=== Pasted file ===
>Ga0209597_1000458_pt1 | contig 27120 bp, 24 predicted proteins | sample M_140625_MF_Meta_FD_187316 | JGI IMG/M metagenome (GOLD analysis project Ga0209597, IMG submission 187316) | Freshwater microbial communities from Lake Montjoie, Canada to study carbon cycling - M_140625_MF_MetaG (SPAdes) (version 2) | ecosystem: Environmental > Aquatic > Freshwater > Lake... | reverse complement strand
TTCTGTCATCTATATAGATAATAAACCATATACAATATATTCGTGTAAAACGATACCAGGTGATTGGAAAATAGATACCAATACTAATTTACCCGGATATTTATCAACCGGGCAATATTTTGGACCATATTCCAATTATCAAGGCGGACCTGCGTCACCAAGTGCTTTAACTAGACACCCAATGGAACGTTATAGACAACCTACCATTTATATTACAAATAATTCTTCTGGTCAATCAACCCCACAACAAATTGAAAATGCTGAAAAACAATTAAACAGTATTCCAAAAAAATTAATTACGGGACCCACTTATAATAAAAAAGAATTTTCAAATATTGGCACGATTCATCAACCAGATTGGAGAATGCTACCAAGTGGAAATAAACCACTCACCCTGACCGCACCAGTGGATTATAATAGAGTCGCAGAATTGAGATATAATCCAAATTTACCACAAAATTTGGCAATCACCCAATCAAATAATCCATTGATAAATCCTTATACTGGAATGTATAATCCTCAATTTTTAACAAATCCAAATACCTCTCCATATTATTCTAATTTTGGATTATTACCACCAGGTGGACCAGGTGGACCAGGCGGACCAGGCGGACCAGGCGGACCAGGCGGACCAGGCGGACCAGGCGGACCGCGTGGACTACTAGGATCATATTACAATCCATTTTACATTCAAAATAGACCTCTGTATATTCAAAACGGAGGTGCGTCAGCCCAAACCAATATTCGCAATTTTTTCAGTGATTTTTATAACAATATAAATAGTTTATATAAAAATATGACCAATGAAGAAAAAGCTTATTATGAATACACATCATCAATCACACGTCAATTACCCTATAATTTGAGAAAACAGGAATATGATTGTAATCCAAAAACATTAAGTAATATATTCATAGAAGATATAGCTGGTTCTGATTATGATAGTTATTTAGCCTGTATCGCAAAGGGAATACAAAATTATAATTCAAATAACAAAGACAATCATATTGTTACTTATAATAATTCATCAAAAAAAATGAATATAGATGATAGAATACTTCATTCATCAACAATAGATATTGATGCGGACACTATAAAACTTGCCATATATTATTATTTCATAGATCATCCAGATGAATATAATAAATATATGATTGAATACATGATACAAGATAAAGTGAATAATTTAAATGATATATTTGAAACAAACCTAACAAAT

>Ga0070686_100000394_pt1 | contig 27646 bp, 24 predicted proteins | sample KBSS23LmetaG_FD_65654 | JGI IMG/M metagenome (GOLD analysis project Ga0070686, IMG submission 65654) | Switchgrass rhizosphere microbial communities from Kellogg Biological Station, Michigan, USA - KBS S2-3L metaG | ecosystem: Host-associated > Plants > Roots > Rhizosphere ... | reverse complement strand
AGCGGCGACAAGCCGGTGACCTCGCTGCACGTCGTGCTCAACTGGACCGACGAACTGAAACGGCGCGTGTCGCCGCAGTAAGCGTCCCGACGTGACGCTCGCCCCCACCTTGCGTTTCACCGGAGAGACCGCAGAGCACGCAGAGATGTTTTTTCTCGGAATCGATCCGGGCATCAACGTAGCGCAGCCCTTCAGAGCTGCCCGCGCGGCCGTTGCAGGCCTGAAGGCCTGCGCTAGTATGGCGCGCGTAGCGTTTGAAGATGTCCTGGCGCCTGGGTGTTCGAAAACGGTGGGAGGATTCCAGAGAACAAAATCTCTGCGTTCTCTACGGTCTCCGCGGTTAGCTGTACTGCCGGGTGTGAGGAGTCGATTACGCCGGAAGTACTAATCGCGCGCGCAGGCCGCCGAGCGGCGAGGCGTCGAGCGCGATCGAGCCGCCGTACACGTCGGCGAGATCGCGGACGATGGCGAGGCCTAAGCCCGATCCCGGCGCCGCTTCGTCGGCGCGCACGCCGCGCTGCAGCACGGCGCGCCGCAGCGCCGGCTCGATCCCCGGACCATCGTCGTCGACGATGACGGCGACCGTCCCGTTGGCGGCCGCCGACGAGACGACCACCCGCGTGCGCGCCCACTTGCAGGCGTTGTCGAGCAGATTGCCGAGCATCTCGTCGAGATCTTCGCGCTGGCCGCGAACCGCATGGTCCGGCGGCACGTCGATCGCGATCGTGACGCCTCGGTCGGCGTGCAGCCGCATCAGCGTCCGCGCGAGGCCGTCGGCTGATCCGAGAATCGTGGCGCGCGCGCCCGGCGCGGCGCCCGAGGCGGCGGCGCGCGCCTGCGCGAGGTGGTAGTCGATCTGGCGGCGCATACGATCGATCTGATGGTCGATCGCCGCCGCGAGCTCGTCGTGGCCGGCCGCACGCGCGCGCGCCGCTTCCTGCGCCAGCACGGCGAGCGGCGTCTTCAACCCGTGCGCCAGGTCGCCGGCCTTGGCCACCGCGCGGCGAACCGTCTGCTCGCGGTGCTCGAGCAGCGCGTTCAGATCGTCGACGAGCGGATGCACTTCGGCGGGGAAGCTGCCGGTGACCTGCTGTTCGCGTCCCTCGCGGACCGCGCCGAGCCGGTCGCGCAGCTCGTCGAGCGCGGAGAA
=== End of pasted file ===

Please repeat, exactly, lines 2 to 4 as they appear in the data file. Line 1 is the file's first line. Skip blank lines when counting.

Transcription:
TTCTGTCATCTATATAGATAATAAACCATATACAATATATTCGTGTAAAACGATACCAGGTGATTGGAAAATAGATACCAATACTAATTTACCCGGATATTTATCAACCGGGCAATATTTTGGACCATATTCCAATTATCAAGGCGGACCTGCGTCACCAAGTGCTTTAACTAGACACCCAATGGAACGTTATAGACAACCTACCATTTATATTACAAATAATTCTTCTGGTCAATCAACCCCACAACAAATTGAAAATGCTGAAAAACAATTAAACAGTATTCCAAAAAAATTAATTACGGGACCCACTTATAATAAAAAAGAATTTTCAAATATTGGCACGATTCATCAACCAGATTGGAGAATGCTACCAAGTGGAAATAAACCACTCACCCTGACCGCACCAGTGGATTATAATAGAGTCGCAGAATTGAGATATAATCCAAATTTACCACAAAATTTGGCAATCACCCAATCAAATAATCCATTGATAAATCCTTATACTGGAATGTATAATCCTCAATTTTTAACAAATCCAAATACCTCTCCATATTATTCTAATTTTGGATTATTACCACCAGGTGGACCAGGTGGACCAGGCGGACCAGGCGGACCAGGCGGACCAGGCGGACCAGGCGGACCAGGCGGACCGCGTGGACTACTAGGATCATATTACAATCCATTTTACATTCAAAATAGACCTCTGTATATTCAAAACGGAGGTGCGTCAGCCCAAACCAATATTCGCAATTTTTTCAGTGATTTTTATAACAATATAAATAGTTTATATAAAAATATGACCAATGAAGAAAAAGCTTATTATGAATACACATCATCAATCACACGTCAATTACCCTATAATTTGAGAAAACAGGAATATGATTGTAATCCAAAAACATTAAGTAATATATTCATAGAAGATATAGCTGGTTCTGATTATGATAGTTATTTAGCCTGTATCGCAAAGGGAATACAAAATTATAATTCAAATAACAAAGACAATCATATTGTTACTTATAATAATTCATCAAAAAAAATGAATATAGATGATAGAATACTTCATTCATCAACAATAGATATTGATGCGGACACTATAAAACTTGCCATATATTATTATTTCATAGATCATCCAGATGAATATAATAAATATATGATTGAATACATGATACAAGATAAAGTGAATAATTTAAATGATATATTTGAAACAAACCTAACAAAT

>Ga0070686_100000394_pt1 | contig 27646 bp, 24 predicted proteins | sample KBSS23LmetaG_FD_65654 | JGI IMG/M metagenome (GOLD analysis project Ga0070686, IMG submission 65654) | Switchgrass rhizosphere microbial communities from Kellogg Biological Station, Michigan, USA - KBS S2-3L metaG | ecosystem: Host-associated > Plants > Roots > Rhizosphere ... | reverse complement strand
AGCGGCGACAAGCCGGTGACCTCGCTGCACGTCGTGCTCAACTGGACCGACGAACTGAAACGGCGCGTGTCGCCGCAGTAAGCGTCCCGACGTGACGCTCGCCCCCACCTTGCGTTTCACCGGAGAGACCGCAGAGCACGCAGAGATGTTTTTTCTCGGAATCGATCCGGGCATCAACGTAGCGCAGCCCTTCAGAGCTGCCCGCGCGGCCGTTGCAGGCCTGAAGGCCTGCGCTAGTATGGCGCGCGTAGCGTTTGAAGATGTCCTGGCGCCTGGGTGTTCGAAAACGGTGGGAGGATTCCAGAGAACAAAATCTCTGCGTTCTCTACGGTCTCCGCGGTTAGCTGTACTGCCGGGTGTGAGGAGTCGATTACGCCGGAAGTACTAATCGCGCGCGCAGGCCGCCGAGCGGCGAGGCGTCGAGCGCGATCGAGCCGCCGTACACGTCGGCGAGATCGCGGACGATGGCGAGGCCTAAGCCCGATCCCGGCGCCGCTTCGTCGGCGCGCACGCCGCGCTGCAGCACGGCGCGCCGCAGCGCCGGCTCGATCCCCGGACCATCGTCGTCGACGATGACGGCGACCGTCCCGTTGGCGGCCGCCGACGAGACGACCACCCGCGTGCGCGCCCACTTGCAGGCGTTGTCGAGCAGATTGCCGAGCATCTCGTCGAGATCTTCGCGCTGGCCGCGAACCGCATGGTCCGGCGGCACGTCGATCGCGATCGTGACGCCTCGGTCGGCGTGCAGCCGCATCAGCGTCCGCGCGAGGCCGTCGGCTGATCCGAGAATCGTGGCGCGCGCGCCCGGCGCGGCGCCCGAGGCGGCGGCGCGCGCCTGCGCGAGGTGGTAGTCGATCTGGCGGCGCATACGATCGATCTGATGGTCGATCGCCGCCGCGAGCTCGTCGTGGCCGGCCGCACGCGCGCGCGCCGCTTCCTGCGCCAGCACGGCGAGCGGCGTCTTCAACCCGTGCGCCAGGTCGCCGGCCTTGGCCACCGCGCGGCGAACCGTCTGCTCGCGGTGCTCGAGCAGCGCGTTCAGATCGTCGACGAGCGGATGCACTTCGGCGGGGAAGCTGCCGGTGACCTGCTGTTCGCGTCCCTCGCGGACCGCGCCGAGCCGGTCGCGCAGCTCGTCGAGCGCGGAGAA